The early stages of language acquisition

Each stage of language and culture acquisition has its own challenges. Probably the greatest battle in the early stages is against the feeling of being overwhelmed and discouraged. The goal of fluency can seem very distant (I’m never going to make it), and progress can feel painfully slow or non-existent (I’m not getting anywhere).

The classroom is an artificial environment created to make the learning process manageable—vocabulary is restricted mostly to words that the students know, new words are introduced gradually, and the teacher speaks clearly and slowly. But step outside the protective bubble of the classroom in Japan and you’re immediately confronted by native speakers communicating with a full range of vocabulary and at speed. It can feel like you’ve been airlifted from the paddling pool and dropped into the ocean!

Here are a few strategies that may help.

Be realistic in your expectations

When you signed up to do cross-cultural ministry in Japan, you accepted one of the hardest mission assignments, if English (or another European language) is your first language. The Foreign Service Institute classes Japanese as a language that is “exceptionally hard for native English speakers,” and also indicates that Japanese is “usually more difficult for native English speakers to learn than other languages in the same category”—in other words, Japanese is the hardest of the hard.1 So realise the magnitude of the task and don’t expect to be fully fluent after spending two years in language school.

Furthermore, Japanese people are infamous for their inscrutability, and Japanese culture has a reputation for being opaque to Westerners. So becoming familiar with the culture is no small undertaking.

Admire the view and celebrate small victories

After you’ve been climbing Mount Fuji for several hours the summit doesn’t appear to be any closer than when you started out, but the view below becomes more expansive. The same is true with language and culture learning: the goal may even seem to recede with effort, but you can see how much you’ve progressed compared to a few months ago. Take some time to admire the view by flicking through earlier chapters in the textbook and previous assignments you’ve done.

Also, celebrate each “first” you achieve: the first time you order something in a restaurant (and the first time you get what you ordered!), the first time you understand a response when asking for directions, and the first time you introduce yourself to a Japanese speaker at church. While these may seem like small things, they can be valuable spurs to continue studying.

Make things easy for yourself

Try to lower the bar as much as possible when communicating with native speakers and when reading and listening. Speak one-on-one with a native speaker rather than joining a group. Choose quiet places to converse. Spend time with people who are easy to understand and who can adjust their speed to your comprehension level. Avoid talking on the phone when you can speak to someone in person. When reading, choose material that you can read comfortably without a dictionary. Watch programs and listen to podcasts that are pitched at your level.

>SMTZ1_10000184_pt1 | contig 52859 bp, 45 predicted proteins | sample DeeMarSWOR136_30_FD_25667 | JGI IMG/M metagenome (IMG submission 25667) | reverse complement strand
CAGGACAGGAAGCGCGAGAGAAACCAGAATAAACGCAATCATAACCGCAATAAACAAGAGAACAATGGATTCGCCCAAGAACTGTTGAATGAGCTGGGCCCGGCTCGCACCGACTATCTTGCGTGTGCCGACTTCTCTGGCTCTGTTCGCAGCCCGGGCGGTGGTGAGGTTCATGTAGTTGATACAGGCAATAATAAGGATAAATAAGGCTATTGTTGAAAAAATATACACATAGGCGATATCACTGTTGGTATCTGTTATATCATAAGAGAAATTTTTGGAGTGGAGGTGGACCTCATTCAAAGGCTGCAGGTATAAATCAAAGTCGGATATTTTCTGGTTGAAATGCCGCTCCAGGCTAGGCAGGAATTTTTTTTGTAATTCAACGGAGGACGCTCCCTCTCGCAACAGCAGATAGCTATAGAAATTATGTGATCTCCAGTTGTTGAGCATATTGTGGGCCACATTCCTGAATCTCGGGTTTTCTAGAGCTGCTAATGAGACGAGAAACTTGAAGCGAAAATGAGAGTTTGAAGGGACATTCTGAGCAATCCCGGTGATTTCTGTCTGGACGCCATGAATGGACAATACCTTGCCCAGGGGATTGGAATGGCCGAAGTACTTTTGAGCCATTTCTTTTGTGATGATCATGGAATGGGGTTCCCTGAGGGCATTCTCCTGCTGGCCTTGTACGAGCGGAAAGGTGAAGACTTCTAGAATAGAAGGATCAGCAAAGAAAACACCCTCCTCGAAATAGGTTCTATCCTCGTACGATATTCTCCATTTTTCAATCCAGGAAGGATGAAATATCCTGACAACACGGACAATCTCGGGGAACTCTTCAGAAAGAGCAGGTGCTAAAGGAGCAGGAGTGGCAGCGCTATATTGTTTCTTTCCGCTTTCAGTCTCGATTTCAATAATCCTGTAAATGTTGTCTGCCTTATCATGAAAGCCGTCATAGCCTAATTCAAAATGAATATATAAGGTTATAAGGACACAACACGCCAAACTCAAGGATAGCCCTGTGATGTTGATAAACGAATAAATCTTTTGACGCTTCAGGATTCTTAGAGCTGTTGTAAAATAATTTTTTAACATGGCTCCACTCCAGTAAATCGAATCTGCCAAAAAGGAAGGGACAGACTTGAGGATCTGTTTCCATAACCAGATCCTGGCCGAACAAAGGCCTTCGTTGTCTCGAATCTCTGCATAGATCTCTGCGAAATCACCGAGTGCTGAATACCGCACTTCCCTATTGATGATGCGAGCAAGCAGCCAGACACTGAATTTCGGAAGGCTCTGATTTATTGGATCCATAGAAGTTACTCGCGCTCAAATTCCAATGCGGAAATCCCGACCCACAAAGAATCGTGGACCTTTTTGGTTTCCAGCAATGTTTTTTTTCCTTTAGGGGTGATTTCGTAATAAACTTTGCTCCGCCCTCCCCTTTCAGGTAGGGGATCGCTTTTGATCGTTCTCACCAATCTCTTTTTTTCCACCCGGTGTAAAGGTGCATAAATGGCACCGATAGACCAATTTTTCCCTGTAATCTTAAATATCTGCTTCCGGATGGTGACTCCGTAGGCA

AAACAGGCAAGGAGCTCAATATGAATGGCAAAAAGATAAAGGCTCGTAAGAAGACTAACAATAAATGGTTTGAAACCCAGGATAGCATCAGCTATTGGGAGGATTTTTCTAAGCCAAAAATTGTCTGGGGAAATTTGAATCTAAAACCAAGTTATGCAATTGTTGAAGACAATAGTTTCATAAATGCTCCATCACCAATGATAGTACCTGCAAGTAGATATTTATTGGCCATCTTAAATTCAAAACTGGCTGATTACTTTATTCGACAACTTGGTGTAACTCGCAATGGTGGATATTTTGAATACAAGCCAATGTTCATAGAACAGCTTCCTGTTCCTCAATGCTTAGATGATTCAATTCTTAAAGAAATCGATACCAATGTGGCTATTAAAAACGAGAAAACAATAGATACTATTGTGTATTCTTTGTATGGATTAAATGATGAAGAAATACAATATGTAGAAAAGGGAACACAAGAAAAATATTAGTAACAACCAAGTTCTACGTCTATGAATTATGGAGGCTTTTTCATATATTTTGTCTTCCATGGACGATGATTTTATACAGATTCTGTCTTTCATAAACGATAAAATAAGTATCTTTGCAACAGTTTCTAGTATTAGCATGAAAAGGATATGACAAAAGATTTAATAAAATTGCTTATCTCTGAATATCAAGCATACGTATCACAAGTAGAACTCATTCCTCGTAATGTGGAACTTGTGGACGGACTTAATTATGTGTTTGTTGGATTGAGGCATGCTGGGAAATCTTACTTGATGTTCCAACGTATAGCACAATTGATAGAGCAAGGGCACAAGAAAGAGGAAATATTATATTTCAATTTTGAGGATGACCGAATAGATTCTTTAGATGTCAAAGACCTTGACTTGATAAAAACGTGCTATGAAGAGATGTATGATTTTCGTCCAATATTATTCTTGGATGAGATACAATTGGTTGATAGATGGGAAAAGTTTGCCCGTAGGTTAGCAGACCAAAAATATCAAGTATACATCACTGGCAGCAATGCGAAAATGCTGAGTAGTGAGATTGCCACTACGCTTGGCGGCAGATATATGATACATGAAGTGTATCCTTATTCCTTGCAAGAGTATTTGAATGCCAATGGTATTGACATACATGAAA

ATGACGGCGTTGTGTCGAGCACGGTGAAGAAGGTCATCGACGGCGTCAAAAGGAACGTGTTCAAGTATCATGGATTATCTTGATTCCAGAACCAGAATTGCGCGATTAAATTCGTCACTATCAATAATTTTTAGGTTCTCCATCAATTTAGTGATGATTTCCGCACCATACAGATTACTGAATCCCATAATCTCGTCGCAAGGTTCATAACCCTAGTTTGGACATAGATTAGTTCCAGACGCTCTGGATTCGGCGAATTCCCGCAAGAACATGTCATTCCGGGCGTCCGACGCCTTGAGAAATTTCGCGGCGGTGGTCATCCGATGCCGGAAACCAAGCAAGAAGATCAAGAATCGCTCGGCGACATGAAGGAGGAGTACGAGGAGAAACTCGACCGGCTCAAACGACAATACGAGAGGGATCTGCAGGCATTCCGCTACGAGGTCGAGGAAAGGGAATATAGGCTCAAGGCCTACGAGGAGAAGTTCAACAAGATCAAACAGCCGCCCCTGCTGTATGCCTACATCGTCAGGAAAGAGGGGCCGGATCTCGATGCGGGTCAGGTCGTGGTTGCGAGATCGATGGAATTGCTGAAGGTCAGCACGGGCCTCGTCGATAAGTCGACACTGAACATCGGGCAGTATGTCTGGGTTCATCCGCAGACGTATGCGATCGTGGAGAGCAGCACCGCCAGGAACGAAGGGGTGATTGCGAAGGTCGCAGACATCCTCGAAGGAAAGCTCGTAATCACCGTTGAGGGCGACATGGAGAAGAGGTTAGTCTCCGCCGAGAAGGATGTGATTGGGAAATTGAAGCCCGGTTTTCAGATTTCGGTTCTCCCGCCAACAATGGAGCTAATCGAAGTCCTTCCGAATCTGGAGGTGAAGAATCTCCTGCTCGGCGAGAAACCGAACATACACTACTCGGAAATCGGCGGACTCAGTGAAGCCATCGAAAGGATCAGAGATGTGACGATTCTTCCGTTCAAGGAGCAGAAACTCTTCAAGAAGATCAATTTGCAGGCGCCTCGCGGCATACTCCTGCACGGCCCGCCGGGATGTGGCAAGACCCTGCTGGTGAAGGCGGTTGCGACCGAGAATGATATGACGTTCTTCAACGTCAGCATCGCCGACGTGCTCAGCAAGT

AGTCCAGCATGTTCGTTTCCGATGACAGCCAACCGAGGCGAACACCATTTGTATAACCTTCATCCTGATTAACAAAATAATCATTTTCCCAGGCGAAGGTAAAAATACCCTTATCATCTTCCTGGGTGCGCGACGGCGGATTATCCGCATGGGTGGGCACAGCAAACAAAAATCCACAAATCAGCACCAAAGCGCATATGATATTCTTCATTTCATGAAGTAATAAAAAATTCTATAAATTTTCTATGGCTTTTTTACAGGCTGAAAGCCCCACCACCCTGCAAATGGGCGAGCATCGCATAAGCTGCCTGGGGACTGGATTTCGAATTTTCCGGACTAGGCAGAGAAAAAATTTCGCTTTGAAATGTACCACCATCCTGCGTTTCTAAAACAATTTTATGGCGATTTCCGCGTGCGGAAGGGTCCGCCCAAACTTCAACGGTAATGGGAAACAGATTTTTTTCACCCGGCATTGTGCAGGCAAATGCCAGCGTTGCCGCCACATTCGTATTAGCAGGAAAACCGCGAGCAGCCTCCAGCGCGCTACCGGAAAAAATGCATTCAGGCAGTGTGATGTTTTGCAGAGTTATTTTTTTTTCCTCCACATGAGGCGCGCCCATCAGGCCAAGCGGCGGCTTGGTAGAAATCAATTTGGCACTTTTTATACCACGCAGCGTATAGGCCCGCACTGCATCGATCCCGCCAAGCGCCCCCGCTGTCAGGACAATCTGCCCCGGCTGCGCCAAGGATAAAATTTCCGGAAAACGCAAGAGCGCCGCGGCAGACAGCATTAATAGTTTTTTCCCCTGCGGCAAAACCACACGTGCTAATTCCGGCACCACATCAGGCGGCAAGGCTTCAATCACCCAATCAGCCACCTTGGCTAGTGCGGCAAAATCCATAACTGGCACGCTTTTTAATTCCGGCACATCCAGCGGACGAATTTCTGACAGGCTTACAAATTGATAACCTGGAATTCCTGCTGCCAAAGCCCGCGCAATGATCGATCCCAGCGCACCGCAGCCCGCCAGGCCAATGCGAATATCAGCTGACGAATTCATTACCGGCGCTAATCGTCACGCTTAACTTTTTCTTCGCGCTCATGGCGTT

Set small goals in overwhelming situations

When you find yourself in a situation in which the language usage is over your head, it can be helpful to set small goals. The brain is equipped with a self-protection mechanism by which it will zone out when overwhelmed with too much information. Thus, the natural tendency is to tune out when listening to someone talking at a level that is too hard for you understand. But while you can’t hope to understand all the content of what is being said, you can listen for words that you do know and look up words that you’re not familiar with. Likewise, if the only reading material you have available is too hard for you, look for characters and words you recognize.

Depend on God

Most importantly, depend on God and his grace, and draw comfort from the assurance that you are always at the level he wants you to be at the moment. Remember that he is always able to use you irrespective of your language ability. One missionary I know has been in Japan since the 1950s but has never attained proficiency in Japanese to the point that he can preach without an interpreter. However, God has used him greatly to bring Japanese to Jesus and to encourage believers. As you depend on God in prayer, he will take you to the level that you need to be.


1. Language Difficulty Rating, “Effective Language Learning” http://www.effectivelanguagelearning.com/language-guide/language-difficulty

Simon Pleasants works as an editor in the Tokyo office of a scientific publishing company. Originally from Wales, UK, he moved to Australia in 1988. He helps maintain several Japanese-related websites, including Reaching Japanese for Christ: rjcnetwork.org

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